How to be Happy for Other People’s Success

 it's okay to feel like Cain

it's okay to feel like Cain

The conceptual antidote to jealously.

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If you’re the kind of person who finds it difficult to be happy for other people’s success, that’s understandable yet stupid. Here are six truths that will help you see the error of your jealously.

Success isn’t zero sum

It’s our proclivity to see the success of another as an impediment to our own success. That’s how it works in the animal kingdom—one lion must lose for another to win. So we blindly assume that’s how it works for us. Though if humans were lions, we’d build an antelope factory that would require lions from different prides working together to operate it.

Take a step back and think: if another’s success truly does get in your way, then it would be best for you to live in a society of losers. But you don’t want to live in a society of losers, otherwise you would move to Mexico to advance your career. Instead, you move to a place with the highest concentration of winners, because that's what Western civilization is.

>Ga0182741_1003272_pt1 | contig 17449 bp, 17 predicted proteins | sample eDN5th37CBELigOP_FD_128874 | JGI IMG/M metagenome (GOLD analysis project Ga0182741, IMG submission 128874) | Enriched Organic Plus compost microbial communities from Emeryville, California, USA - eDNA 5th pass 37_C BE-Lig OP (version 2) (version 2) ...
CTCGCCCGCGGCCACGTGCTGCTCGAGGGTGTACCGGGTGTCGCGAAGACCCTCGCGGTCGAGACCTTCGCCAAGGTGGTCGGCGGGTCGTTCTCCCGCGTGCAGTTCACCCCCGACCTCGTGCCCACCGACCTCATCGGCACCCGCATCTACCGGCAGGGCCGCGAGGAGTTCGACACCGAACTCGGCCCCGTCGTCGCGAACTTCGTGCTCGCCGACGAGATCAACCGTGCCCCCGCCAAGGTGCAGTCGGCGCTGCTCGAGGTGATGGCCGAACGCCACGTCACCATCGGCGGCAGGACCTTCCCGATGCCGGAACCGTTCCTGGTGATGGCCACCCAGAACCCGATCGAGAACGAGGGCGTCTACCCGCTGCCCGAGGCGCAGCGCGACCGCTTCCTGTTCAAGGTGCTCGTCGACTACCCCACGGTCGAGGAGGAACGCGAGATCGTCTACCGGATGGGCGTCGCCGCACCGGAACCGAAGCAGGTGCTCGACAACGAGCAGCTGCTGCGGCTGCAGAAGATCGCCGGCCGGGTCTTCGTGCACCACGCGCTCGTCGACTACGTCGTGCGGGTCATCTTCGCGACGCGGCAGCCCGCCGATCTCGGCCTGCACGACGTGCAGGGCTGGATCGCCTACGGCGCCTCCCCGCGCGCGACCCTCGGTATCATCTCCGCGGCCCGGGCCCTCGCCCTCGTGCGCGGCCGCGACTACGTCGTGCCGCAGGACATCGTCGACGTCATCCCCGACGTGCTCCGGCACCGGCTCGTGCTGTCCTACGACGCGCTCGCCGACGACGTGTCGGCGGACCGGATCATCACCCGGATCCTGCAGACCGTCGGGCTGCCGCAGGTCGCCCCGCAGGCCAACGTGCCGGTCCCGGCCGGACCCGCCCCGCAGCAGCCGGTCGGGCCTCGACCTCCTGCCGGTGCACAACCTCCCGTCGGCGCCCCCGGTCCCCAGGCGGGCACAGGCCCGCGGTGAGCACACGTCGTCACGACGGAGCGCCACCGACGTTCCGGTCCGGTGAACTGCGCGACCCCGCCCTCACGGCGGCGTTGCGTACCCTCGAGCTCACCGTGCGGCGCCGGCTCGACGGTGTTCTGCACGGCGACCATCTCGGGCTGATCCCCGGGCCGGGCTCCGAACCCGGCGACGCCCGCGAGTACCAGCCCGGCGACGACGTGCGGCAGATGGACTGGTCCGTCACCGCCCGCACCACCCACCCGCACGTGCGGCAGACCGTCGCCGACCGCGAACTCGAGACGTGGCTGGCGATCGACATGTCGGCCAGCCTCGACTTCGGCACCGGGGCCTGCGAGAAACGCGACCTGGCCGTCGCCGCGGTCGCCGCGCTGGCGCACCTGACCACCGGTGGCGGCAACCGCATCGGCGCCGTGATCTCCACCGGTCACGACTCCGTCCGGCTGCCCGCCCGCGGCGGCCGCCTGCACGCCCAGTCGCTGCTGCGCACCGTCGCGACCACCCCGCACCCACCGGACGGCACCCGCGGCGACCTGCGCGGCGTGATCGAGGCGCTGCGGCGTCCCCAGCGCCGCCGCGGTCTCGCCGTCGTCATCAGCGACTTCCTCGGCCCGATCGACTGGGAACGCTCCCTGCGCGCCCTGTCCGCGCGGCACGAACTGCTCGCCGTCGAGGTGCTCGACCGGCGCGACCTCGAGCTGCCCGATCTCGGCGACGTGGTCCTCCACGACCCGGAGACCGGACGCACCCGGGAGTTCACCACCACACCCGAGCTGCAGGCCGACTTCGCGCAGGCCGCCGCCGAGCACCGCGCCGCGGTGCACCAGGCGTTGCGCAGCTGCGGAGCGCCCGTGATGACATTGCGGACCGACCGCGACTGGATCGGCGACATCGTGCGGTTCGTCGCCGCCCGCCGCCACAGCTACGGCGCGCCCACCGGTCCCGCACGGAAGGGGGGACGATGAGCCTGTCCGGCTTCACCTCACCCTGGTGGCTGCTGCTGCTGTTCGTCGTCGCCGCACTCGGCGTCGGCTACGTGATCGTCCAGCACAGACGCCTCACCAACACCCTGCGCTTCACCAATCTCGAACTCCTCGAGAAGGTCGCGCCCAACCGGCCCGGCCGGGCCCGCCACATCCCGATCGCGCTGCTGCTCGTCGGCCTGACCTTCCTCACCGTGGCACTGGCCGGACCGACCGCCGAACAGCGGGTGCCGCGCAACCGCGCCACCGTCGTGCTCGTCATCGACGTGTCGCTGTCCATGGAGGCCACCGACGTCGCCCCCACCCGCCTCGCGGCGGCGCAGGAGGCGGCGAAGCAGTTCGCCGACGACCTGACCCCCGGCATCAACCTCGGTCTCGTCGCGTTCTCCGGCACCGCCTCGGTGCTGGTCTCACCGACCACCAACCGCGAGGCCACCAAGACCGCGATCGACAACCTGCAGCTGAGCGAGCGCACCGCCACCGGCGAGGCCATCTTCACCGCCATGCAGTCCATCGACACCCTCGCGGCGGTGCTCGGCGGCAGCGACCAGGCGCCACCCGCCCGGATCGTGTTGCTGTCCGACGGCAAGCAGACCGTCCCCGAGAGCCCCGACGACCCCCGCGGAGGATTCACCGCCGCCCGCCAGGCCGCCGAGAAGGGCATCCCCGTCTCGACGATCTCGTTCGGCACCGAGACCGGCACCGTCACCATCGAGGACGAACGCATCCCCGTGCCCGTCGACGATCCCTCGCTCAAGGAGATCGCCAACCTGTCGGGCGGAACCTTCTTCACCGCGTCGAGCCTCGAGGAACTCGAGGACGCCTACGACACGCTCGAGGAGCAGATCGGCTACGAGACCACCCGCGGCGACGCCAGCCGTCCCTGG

It’s good to be associated with successful people

It’s common to feel jealous for a friend or family member’s success. And the closer the successful person is to us, the more likely we are to feel jealous. Cain and Abel, and so forth. However, the next best thing to being successful is being affiliated with someone who is successful. If your brother is a millionaire, then you’re a millionaire by proxy. This is at least the way people will see you.

Success is inspiring

We’ve all seen too many Coen brothers movies so we forget that successful stories are inspiring. Let others’ success make you feel better—let success demonstrate what’s possible for you. Success is archetypal, not situational.

You look insecure

When you’re bitter toward the success of others, people will tell you you’re an asshole. But they’re just being nice. You’re not an asshole—you’re insecure, which is the beta male version of being an asshole.

Have a life

It’s natural to be happy for others’ success when you have your own thing going on. If you ever do feel jelly, take that as a sign it’s time to put the bong down and make something happen.

Success is a lesson

We’re often told we learn more from failure than success. This is a lie to make failures feel better about themselves. The truth is that success teaches us a lot; there are a million ways to fail but only a few ways to succeed. Other peoples’ success teaches us a lot, too. If somebody else is a success and you’re not, there are volumes of information in that. Don’t be blind to it just because you’d rather rationalize your failure.

Conclusion

Being happy for others’ success is often associated with blind optimism, as if it’s only possible to be happy for others if you’ve read too many self-help books. But being happy for somebody else has nothing to do with being blind to reality, and has everything to do with seeing reality for what it is.

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